Eurovision 2007: The Complete Guide
I’m not going to try and predict a winner, because my hit rate has been appalling, but my personal favourite is undoubtedly Bulgaria, who might even take the mantle from Ruslana (Ukraine, 2004).
Some initial observations: The dominance of boy-bands has ended, thus closing some of the most fruitful avenues for drinking games. However, Emo seems to be the new black. I would also like to nominate gratuitous use of fire as a new drinking trigger: along with all the classics, such as excessive cleavage, white suits and gold chains, and of course, gratuitous removal of backing singers’ clothing.
Albania: Mid-1980s era James Bond theme.
Andorra: Good Charlotte meets Blink 182 on the way to covering the Hoodoo Gurus’ “Don’t Go Now”.
Armenia: Classic Eurovision: white clothes, expressive hand gestures, inexplicable flames surrounding a swanning, soaring girl who seems to do nothing. Sounds like a Disney animation. Three drinks already.
Austria: 70s supergroup. As Terry would say, they’re not even trying anymore!
Belarus: It’s the year of the Emo: A Bond theme again, this time it meets Thirty Seconds to Mars! And what’s with the Bon Jovi thing?
Belgium: Classic Europop does 70s disco
Bosnia: I like this: Using traditional instruments with a hint of folk music, and sung in Bosnian it is appealing and enjoyable without ever having to stretch itself.
Bulgaria: Wow! This has everything: drums, hypnotic beat, and girls in tight black leather. This is my pick so far.
Croatia: 70s power ballad.
Cyprus: Another Emo band. And Evridiki apparently inherited all her older brother’s old New Order records.
Czech Republic: Congratulations on paying attention last year. Heavy metal meets Europop and comes out sounding like Metallica getting touch with their Jewish folk heritage.
Denmark: This is what Eurovision is all about: the song is so inane that it doesn’t get in the way of the visuals, which are so ridiculous as to be totally absorbing. The first cross-dresser in Eurovision history, apparantly. Not enough alcohol in the house for this one!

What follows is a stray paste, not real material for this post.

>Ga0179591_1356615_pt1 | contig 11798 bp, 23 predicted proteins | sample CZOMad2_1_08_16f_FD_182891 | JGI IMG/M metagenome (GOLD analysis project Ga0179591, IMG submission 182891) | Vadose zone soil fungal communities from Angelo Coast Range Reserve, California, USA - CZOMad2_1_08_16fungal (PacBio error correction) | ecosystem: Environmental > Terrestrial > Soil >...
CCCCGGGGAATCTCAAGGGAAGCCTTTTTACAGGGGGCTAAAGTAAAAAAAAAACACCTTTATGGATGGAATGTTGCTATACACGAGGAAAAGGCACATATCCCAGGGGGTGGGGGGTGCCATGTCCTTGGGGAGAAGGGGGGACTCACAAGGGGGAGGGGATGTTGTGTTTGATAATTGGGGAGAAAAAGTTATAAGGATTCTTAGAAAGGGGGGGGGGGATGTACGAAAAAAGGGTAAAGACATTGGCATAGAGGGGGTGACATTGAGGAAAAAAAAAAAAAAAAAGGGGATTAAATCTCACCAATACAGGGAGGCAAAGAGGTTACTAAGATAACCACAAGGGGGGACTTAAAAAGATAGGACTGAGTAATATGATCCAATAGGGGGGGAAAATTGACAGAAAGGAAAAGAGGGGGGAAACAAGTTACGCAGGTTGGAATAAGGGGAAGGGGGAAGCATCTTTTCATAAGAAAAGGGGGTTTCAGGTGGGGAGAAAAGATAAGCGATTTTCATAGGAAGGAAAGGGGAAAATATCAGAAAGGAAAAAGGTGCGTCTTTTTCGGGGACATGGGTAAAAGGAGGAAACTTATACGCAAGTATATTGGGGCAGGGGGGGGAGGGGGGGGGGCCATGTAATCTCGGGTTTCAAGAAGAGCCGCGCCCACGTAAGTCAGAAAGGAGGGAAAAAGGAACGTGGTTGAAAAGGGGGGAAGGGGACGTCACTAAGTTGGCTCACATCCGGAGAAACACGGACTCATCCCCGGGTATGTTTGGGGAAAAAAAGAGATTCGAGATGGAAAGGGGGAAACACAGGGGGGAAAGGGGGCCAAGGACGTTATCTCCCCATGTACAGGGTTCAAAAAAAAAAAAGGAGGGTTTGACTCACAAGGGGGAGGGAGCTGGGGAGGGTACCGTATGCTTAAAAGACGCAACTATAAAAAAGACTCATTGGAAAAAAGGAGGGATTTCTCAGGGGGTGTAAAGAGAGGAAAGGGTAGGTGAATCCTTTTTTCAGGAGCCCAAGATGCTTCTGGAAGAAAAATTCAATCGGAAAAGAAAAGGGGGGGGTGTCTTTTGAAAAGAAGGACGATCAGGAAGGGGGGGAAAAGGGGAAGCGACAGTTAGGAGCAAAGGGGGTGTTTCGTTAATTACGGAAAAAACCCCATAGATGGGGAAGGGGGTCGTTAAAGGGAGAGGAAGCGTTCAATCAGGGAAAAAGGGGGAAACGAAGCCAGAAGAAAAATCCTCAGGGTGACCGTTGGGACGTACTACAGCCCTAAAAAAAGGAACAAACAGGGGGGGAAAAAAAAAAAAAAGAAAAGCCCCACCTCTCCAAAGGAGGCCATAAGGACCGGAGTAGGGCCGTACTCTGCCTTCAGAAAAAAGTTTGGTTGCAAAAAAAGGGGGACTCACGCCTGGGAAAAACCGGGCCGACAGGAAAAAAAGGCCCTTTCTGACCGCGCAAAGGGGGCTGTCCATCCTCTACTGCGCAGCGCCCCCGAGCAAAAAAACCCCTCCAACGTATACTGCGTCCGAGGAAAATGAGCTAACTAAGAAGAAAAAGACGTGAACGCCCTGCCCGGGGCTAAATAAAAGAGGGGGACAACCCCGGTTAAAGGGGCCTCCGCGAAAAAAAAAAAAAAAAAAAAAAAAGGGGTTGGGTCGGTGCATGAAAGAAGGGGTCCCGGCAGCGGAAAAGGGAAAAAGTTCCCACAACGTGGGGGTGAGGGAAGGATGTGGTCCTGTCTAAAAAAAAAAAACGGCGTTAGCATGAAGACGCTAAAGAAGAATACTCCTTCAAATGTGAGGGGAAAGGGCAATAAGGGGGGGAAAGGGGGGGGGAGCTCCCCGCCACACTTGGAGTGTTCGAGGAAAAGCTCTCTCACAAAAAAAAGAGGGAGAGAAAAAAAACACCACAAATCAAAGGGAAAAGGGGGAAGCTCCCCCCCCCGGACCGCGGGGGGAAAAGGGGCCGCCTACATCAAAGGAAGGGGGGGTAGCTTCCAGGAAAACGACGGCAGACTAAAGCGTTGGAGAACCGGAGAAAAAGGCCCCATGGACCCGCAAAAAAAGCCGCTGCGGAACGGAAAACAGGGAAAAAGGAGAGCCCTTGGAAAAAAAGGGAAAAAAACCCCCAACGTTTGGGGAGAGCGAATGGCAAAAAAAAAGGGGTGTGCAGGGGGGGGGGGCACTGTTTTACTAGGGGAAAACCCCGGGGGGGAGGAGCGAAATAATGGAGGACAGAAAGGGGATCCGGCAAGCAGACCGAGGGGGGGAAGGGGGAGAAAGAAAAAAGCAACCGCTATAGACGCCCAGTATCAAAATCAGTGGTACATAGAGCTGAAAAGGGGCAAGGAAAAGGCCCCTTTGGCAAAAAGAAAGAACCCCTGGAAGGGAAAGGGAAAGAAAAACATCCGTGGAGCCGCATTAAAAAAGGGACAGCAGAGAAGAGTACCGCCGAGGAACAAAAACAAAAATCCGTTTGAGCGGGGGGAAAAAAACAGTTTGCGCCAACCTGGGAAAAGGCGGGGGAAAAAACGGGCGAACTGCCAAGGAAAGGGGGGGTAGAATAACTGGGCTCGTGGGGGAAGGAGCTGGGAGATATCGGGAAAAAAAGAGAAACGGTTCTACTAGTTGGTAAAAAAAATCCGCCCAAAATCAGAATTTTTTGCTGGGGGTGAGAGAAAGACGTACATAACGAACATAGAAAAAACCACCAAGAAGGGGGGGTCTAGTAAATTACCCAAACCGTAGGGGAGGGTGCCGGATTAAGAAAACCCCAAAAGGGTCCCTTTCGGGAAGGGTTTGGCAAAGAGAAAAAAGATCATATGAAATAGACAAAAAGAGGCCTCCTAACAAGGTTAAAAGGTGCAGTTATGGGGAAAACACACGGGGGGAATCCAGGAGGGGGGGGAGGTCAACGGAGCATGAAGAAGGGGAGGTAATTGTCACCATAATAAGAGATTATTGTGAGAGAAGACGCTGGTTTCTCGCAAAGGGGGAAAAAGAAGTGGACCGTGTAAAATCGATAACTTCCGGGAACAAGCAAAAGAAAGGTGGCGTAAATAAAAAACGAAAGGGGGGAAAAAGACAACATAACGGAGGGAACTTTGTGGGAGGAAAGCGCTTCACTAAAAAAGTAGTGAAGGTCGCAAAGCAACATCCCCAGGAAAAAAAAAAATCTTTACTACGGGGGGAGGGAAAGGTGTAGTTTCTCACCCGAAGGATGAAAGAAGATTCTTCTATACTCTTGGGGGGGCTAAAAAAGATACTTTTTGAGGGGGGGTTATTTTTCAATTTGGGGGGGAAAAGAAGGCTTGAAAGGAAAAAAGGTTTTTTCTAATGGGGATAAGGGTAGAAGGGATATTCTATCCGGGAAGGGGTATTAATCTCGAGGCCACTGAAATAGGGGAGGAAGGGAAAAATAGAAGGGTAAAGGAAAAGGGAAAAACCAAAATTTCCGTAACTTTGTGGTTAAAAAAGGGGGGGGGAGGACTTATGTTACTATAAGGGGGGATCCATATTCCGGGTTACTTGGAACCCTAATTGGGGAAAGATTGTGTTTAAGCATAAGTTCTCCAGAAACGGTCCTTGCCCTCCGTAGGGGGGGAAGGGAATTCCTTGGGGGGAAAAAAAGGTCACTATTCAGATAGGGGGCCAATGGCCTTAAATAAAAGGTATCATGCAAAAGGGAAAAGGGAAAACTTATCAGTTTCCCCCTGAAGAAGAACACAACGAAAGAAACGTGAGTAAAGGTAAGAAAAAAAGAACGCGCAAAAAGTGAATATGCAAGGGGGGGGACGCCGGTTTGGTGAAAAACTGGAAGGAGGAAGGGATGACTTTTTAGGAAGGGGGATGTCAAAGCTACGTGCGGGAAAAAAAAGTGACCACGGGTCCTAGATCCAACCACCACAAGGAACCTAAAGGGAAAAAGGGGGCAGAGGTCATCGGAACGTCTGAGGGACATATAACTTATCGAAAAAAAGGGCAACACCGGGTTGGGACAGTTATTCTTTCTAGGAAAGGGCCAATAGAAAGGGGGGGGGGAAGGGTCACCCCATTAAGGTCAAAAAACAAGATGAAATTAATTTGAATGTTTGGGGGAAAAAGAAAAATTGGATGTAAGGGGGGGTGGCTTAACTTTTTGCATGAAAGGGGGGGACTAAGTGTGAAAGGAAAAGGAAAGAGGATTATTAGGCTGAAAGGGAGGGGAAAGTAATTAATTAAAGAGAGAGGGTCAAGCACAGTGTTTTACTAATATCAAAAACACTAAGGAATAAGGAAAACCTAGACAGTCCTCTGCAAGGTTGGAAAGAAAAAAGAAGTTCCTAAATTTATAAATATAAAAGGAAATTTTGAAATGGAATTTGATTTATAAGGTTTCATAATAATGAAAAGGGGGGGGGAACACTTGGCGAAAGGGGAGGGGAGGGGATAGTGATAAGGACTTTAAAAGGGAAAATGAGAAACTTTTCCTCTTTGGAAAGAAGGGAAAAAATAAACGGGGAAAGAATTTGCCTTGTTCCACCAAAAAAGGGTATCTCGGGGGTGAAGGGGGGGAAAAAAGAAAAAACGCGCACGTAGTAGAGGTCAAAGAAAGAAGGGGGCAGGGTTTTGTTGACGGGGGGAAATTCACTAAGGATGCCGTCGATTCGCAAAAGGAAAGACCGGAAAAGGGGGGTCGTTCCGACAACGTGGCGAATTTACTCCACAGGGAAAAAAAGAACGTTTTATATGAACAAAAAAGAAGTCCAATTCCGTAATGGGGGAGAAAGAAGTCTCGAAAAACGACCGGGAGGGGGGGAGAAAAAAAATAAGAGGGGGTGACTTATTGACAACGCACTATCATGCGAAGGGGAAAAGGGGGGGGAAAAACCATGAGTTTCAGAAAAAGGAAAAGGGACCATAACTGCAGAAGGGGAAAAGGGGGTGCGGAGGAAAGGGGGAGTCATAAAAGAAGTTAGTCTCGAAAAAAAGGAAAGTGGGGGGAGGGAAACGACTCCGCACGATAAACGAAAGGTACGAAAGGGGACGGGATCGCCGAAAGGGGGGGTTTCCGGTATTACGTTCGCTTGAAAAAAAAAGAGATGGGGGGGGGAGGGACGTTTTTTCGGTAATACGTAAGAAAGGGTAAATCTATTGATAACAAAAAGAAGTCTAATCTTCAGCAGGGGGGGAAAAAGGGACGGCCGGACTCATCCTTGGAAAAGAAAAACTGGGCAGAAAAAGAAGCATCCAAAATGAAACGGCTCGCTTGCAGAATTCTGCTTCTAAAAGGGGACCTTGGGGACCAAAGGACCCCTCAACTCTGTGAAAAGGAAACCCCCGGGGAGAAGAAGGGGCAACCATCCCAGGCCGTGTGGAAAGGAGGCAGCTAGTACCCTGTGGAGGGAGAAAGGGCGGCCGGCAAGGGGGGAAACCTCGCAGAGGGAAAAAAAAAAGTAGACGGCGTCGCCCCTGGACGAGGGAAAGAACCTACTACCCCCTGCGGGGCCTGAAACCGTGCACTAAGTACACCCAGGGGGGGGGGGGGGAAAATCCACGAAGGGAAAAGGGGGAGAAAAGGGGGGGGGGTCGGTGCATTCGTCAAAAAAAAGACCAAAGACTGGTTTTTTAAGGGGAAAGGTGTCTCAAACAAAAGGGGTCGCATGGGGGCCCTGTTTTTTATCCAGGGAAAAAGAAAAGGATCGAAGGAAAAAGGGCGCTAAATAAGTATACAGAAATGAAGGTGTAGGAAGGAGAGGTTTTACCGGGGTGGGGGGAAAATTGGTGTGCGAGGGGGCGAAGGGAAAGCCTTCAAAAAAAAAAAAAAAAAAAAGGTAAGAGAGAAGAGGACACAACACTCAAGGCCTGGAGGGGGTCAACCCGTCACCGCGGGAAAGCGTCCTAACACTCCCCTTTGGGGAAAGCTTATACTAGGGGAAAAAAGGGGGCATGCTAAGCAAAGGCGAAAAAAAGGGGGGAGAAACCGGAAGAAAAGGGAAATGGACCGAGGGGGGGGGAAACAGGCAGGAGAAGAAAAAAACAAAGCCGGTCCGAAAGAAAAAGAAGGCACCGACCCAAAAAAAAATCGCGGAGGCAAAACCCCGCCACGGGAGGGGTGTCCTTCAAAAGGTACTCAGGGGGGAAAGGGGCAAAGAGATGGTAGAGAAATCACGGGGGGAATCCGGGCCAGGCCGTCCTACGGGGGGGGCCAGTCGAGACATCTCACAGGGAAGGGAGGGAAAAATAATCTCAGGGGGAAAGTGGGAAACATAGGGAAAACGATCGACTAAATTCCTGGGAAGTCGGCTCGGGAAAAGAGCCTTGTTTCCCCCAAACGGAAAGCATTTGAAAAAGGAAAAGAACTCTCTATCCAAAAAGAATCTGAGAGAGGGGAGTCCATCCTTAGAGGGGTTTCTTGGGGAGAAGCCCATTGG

Estonia: Forgettable Europop. Thanks for coming. (Post-scarcity music, Nick?)
Finland: More Emo! Sam’s waiting for her to break one of the mirrors she’s singing into and slash her wrists with a shard.
France: “The Love of the French Language” sung partially in English?
FYR Macedonia: Legs: that’s about it. Karolina embodies the fundamental principle of Eurovision (as with popular music everywhere): the amount of visible skin is in an inverse proportion to the quality of the song.
Georgia: Not bad for their first time in Eurovision: just the right balance between inoffensive pop and national folk. They seemed to have confused the video with a tourist promotion though.
Germany: Ever wonder what Frank Sinatra would have sounded like if he’d been born in Berlin? No, me neither. But now you don’t have to wonder.
Greece: See FYR Macedonia, above. And what’s with the Grease dancing? And the fire?
Hungary: Did Janice Joplin really die, or did she just move to Hungary? And grammatically, I think it should be insubstantial, not unsubstantial.